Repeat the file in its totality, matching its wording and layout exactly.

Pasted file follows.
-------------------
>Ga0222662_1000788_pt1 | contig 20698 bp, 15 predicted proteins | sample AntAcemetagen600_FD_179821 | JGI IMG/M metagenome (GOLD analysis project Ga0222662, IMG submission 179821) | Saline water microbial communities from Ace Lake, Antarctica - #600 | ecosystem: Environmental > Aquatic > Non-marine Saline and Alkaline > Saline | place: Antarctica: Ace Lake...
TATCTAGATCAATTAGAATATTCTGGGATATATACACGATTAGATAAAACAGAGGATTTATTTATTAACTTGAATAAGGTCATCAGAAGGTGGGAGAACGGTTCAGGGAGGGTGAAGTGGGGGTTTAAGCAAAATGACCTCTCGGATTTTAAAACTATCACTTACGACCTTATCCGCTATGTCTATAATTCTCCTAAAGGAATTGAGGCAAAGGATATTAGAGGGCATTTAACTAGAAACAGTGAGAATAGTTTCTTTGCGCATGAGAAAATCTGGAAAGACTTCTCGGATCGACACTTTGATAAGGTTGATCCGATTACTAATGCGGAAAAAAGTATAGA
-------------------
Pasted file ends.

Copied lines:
>Ga0222662_1000788_pt1 | contig 20698 bp, 15 predicted proteins | sample AntAcemetagen600_FD_179821 | JGI IMG/M metagenome (GOLD analysis project Ga0222662, IMG submission 179821) | Saline water microbial communities from Ace Lake, Antarctica - #600 | ecosystem: Environmental > Aquatic > Non-marine Saline and Alkaline > Saline | place: Antarctica: Ace Lake...
TATCTAGATCAATTAGAATATTCTGGGATATATACACGATTAGATAAAACAGAGGATTTATTTATTAACTTGAATAAGGTCATCAGAAGGTGGGAGAACGGTTCAGGGAGGGTGAAGTGGGGGTTTAAGCAAAATGACCTCTCGGATTTTAAAACTATCACTTACGACCTTATCCGCTATGTCTATAATTCTCCTAAAGGAATTGAGGCAAAGGATATTAGAGGGCATTTAACTAGAAACAGTGAGAATAGTTTCTTTGCGCATGAGAAAATCTGGAAAGACTTCTCGGATCGACACTTTGATAAGGTTGATCCGATTACTAATGCGGAAAAAAGTATAGA